MacOS High Sierra ‘Root’ Bug Can Reactivate

Last week, Apple was left red-faced after it was discovered a bug in macOS High Sierraallowed anyone to gain root access to the system without a password. The company quickly released a security patch to fix the problem, but it also needed updating with an advisory because it could prevent file-sharing on the Mac. Now another problem has been identified, and it allows the root bug to be reactivated.

As Betanews reports, it turns out when Apple released the security patch it assumed Mac owners would apply everything in the correct order. Assuming never ends well and so further clarification was required from Apple as to how to go about applying the patch.

The patch assumed your Mac is already running macOS 10.13.1, but that isn’t the case for everyone. Some users applied the patch while running 10.13.0. Everything seems fine afterwards, but then the 10.13.1 update gets installed and the root bug is reintroduced. User wouldn’t realize this and Apple didn’t state that would happen.

Another oversight from Apple is assuming everyone would reboot their Mac after applying the security patch. If you don’t, apparently the patch isn’t applied properly and your Mac is still vulnerable.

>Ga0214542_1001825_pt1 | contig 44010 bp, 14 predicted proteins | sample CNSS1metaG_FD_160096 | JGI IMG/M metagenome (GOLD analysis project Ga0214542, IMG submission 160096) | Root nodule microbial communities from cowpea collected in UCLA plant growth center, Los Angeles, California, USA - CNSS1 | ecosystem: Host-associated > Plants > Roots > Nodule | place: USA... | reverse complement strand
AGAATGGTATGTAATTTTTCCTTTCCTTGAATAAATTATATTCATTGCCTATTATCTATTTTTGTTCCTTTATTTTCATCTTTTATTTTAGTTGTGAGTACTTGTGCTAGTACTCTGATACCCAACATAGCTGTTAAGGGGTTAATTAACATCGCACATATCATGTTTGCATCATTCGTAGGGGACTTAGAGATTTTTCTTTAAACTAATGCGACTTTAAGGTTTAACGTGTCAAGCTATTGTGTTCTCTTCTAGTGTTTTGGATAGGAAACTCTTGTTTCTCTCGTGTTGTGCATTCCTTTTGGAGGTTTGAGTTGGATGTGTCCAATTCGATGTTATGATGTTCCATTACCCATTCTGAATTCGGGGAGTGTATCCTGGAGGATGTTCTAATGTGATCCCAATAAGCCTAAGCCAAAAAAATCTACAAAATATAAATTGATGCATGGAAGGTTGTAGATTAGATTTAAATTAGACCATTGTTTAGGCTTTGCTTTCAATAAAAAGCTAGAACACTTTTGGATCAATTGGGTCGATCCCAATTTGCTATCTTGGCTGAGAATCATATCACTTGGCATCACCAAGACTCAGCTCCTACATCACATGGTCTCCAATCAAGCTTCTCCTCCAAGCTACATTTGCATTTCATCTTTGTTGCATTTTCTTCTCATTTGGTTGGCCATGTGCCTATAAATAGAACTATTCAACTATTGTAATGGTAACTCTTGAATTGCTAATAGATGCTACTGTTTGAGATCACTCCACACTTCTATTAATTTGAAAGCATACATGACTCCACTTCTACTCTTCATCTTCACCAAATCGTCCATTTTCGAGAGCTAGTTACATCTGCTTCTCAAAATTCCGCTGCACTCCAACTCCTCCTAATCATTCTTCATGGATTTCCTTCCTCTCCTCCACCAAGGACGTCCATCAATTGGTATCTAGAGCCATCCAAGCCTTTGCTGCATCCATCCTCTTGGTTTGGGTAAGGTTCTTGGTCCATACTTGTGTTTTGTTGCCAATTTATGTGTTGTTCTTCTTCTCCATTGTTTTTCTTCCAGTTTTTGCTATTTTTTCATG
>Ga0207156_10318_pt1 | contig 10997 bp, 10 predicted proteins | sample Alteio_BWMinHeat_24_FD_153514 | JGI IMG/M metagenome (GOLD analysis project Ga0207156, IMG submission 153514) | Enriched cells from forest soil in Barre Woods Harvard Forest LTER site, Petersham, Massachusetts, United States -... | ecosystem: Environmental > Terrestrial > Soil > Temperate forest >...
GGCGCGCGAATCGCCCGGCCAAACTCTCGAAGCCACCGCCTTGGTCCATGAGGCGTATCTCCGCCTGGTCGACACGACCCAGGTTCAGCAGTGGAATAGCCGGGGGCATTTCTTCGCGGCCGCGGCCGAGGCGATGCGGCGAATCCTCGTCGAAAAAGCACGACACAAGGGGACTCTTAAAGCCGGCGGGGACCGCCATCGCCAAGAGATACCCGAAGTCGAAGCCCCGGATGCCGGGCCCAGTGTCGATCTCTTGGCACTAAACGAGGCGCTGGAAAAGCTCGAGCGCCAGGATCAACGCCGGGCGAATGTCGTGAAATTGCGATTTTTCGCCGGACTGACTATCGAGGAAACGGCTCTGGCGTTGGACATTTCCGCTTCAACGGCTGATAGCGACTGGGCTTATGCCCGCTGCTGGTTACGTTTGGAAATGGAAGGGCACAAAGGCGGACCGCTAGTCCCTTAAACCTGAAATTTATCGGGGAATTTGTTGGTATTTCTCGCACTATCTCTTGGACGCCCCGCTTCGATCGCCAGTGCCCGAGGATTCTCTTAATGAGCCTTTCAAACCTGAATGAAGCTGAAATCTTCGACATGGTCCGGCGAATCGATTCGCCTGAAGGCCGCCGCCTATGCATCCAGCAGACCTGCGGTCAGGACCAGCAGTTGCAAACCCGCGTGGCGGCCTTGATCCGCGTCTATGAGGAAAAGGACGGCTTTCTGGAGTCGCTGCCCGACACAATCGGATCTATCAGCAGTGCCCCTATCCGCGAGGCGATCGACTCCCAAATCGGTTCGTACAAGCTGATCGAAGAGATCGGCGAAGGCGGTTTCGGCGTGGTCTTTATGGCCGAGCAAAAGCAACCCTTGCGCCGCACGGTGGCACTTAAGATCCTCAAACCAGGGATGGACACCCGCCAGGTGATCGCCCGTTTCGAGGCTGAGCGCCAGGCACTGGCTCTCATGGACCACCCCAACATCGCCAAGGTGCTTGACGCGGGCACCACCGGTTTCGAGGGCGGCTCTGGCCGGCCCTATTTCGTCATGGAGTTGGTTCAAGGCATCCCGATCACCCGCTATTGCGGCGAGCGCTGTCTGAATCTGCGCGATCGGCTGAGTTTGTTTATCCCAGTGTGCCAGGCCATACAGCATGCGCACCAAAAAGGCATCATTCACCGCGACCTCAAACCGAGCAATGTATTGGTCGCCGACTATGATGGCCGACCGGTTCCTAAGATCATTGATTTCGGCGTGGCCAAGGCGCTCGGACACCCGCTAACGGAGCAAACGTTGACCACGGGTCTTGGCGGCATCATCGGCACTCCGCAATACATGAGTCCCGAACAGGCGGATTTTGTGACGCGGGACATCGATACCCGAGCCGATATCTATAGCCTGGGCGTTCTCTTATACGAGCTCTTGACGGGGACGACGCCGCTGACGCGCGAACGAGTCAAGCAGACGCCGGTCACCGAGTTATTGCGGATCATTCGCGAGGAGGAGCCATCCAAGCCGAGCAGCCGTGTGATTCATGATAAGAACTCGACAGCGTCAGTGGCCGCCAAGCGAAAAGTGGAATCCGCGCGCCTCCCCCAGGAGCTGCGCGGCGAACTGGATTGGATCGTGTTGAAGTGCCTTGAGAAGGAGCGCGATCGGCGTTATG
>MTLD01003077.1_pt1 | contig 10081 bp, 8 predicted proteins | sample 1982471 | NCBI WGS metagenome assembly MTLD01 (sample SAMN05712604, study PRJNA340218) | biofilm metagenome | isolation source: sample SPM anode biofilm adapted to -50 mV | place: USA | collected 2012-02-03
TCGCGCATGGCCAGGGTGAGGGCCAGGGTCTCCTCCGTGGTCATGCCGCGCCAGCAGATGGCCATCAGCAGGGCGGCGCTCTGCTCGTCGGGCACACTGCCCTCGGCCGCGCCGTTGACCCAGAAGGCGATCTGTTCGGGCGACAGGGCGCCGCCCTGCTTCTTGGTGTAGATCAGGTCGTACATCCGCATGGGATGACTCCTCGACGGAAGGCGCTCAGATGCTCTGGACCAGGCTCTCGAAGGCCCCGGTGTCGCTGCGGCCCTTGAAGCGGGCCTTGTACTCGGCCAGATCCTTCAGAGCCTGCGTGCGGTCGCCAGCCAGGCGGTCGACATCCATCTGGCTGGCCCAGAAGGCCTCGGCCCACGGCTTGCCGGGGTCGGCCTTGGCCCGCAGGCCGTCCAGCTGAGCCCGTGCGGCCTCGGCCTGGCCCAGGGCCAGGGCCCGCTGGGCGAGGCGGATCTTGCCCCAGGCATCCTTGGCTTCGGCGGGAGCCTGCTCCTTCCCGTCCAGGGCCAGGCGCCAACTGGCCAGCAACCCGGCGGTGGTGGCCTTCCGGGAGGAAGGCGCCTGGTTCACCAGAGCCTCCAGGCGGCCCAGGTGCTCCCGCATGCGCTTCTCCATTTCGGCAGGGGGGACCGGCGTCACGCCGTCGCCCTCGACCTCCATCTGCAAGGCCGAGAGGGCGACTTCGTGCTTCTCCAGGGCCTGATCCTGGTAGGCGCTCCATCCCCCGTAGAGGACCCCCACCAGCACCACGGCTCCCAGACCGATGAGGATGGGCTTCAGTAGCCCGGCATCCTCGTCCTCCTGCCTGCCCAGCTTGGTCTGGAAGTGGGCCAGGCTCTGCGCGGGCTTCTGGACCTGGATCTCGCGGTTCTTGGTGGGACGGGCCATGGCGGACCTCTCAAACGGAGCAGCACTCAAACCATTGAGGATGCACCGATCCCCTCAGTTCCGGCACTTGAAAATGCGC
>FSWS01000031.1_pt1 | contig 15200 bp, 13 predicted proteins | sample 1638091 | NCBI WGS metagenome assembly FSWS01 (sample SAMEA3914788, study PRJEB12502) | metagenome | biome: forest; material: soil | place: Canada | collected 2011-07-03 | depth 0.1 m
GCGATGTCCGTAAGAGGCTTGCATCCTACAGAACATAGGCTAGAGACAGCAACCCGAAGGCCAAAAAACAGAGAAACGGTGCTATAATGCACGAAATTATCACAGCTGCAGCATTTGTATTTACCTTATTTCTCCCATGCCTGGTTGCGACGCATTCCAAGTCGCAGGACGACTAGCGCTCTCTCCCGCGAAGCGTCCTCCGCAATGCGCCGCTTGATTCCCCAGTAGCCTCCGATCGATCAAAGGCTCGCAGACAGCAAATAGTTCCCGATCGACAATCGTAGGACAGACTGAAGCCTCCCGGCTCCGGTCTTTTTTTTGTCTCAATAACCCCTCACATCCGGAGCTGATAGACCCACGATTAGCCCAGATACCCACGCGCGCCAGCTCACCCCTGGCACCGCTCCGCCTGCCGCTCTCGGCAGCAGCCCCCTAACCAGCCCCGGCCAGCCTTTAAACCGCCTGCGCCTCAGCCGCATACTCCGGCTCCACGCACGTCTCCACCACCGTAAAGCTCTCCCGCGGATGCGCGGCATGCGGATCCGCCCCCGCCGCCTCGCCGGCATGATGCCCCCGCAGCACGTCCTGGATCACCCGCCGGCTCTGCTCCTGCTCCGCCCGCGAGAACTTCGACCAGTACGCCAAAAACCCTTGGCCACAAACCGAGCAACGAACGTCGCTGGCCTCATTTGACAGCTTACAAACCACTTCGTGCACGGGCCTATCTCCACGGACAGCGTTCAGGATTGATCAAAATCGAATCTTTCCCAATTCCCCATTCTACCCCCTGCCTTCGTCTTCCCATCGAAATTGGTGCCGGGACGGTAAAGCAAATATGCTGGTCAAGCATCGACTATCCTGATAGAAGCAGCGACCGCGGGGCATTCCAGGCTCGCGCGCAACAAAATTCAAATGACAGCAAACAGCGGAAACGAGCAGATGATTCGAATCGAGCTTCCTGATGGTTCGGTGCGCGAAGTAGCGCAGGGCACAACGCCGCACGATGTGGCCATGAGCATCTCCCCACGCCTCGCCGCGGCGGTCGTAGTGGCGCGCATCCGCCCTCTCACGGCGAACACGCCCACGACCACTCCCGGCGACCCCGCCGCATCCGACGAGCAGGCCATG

In order to ensure your Mac is fully protected, be sure to upgrade to macOS 10.13.1 first, apply the security patch, and reboot your machine. if you have already gone through the update process and now aren’t sure if it worked or not, there’s an easy way to check. Simply visit the Apple support page for the update and follow the steps there using the Terminal app to confirm you are secure.

How to change the root password in macOS High Sierra

A pretty major security flaw has been found in macOS High Sierra, which allows people to log into a Mac running the latest operating system by simply using ‘root’ as a user name, and not having to enter in a password.

Worst of all, logging in with this account gives the user full admin rights, which means they can change system settings, and potentially wreak havoc on the Mac.

Update: Apple has now released a fix for this update, so you should implement it immediately. To do this open up the Mac App Store and click on ‘Updates’. Select the security update (2017-001) then click ‘Update’. You may also want to follow the steps listed below to make sure you have a root account with a password you have set.

How to change the root password in macOS High Sierra

First of all, open the Apple menu by clicking the Apple icon in the top-left hand corner of the screen, then click on ‘System Preferences’.

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From there, click on either ‘Users & Groups’ or ‘Accounts’. You should see a padlock icon. Click it, then enter in the name and password for your administrator account. Click ‘Login Options’ then ‘Edit’.

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Next, click ‘Open Directory Utility’, then click the padlock icon in the window that appears. You’ll need to enter in your administrator name and password again, then open the menu bar in Directory Utility and click on ‘Edit’ then ‘Change Root Password…’

Now, choose a password for the root user account. It’s worth making this an easy to remember – but hard to guess – password. The root user account is an incredibly powerful account, so you don’t want most people being able to log into it.